Empowering the UAE’s Scientific Leaders of Tomorrow

Empowering the UAE’s Scientific Leaders of Tomorrow

 

Our Secure Systems Research Center (SSRC) has revealed that as many as six of its UAE national research employees are currently travelling overseas to pursue their higher education – postgraduate degrees in Computer Science, Computer Engineering, and other relevant fields at acclaimed international universities in the UK and the USA. The student researchers are all enrolled at part of the ATRC NexTech Program, that seeks to fast-track exceptional UAE STEM talent into thriving R&D careers.

Ali Alighfeli flew to Imperial College London in October 2021 to work on his post-graduate degree in AI and ML. Aaref Alhammadi left for Purdue University in January this year to work with Professor Dongyan Xu from the Computer Science Department at the Purdue University on a shared research project between the University and the Center. The other students - Eiman Alnuaimi, Noura Alnuaimi, Suhail Almarzouqi, and Shamma Alblooshi – also considered among the Center’s shining stars – are exploring the option of joining the Fall semester at one of the leading universities SSRC is partnering with. For instance, the University of Manchester, in line with its strategic collaboration with SSRC, allows research students from the Center to be informally accepted if they fit regular admission requirements provided by the university.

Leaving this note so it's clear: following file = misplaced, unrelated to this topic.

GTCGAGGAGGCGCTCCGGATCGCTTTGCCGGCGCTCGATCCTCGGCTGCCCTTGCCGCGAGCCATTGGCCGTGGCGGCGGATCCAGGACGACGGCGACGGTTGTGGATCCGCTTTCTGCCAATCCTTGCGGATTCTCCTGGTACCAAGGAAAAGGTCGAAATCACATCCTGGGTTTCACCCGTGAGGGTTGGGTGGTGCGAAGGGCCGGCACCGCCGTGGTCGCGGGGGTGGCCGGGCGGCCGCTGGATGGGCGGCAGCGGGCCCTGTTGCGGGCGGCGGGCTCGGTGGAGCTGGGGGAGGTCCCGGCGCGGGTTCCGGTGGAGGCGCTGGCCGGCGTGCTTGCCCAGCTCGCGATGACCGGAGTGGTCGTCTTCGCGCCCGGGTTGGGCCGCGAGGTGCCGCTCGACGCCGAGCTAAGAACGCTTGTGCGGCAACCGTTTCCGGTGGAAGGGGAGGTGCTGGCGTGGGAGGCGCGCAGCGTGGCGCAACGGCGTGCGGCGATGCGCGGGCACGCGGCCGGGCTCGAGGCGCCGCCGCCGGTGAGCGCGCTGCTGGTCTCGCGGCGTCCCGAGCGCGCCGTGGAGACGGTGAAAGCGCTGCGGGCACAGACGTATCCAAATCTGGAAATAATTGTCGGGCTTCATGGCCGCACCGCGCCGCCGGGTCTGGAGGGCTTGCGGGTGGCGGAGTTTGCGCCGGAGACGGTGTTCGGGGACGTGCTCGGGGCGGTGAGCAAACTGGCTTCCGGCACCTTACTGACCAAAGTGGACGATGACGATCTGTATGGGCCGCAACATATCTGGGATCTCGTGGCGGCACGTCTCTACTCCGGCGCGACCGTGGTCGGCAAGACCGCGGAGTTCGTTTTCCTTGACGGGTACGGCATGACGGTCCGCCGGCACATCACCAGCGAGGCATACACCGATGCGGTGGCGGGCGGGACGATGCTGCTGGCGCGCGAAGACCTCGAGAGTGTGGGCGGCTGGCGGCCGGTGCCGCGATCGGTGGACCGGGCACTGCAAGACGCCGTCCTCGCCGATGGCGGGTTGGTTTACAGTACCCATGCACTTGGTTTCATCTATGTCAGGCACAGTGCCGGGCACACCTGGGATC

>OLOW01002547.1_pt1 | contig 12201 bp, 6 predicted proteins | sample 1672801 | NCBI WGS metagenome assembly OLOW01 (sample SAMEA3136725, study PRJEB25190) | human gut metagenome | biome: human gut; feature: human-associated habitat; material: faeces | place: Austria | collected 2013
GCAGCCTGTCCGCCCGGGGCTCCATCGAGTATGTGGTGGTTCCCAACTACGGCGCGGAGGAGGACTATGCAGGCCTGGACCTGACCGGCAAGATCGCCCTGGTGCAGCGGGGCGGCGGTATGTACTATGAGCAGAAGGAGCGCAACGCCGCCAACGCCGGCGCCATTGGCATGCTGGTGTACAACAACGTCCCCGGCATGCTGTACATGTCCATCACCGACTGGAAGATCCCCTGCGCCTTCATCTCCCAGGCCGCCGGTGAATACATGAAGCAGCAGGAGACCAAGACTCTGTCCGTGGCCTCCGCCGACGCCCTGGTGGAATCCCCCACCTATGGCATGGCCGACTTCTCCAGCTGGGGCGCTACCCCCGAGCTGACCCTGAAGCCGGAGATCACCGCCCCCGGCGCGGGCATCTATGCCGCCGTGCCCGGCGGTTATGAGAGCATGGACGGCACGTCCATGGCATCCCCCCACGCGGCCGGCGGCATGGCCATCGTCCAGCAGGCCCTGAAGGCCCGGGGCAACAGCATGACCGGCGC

Once the students obtain their master’s degrees, they will return to SSRC and help with the knowledge transfer that is set to directly add value and impact the internal projects currently underway. Their new insights will help inform new ways of achieving improved outcomes.

Commenting on the development and the benefits of the NexTech Program, Dr. Shreekant “Ticky” Thakkar, Chief Researcher, SSRC, said: “Programs such as NexTech give talented young UAE nationals with a keen interest in STEM disciplines a real chance to achieve brilliant milestones and take their country to the next level. The education and experience such initiatives provide can serve as a catalyst to help them become scientific leaders of tomorrow – well aligned with the government's development plan.”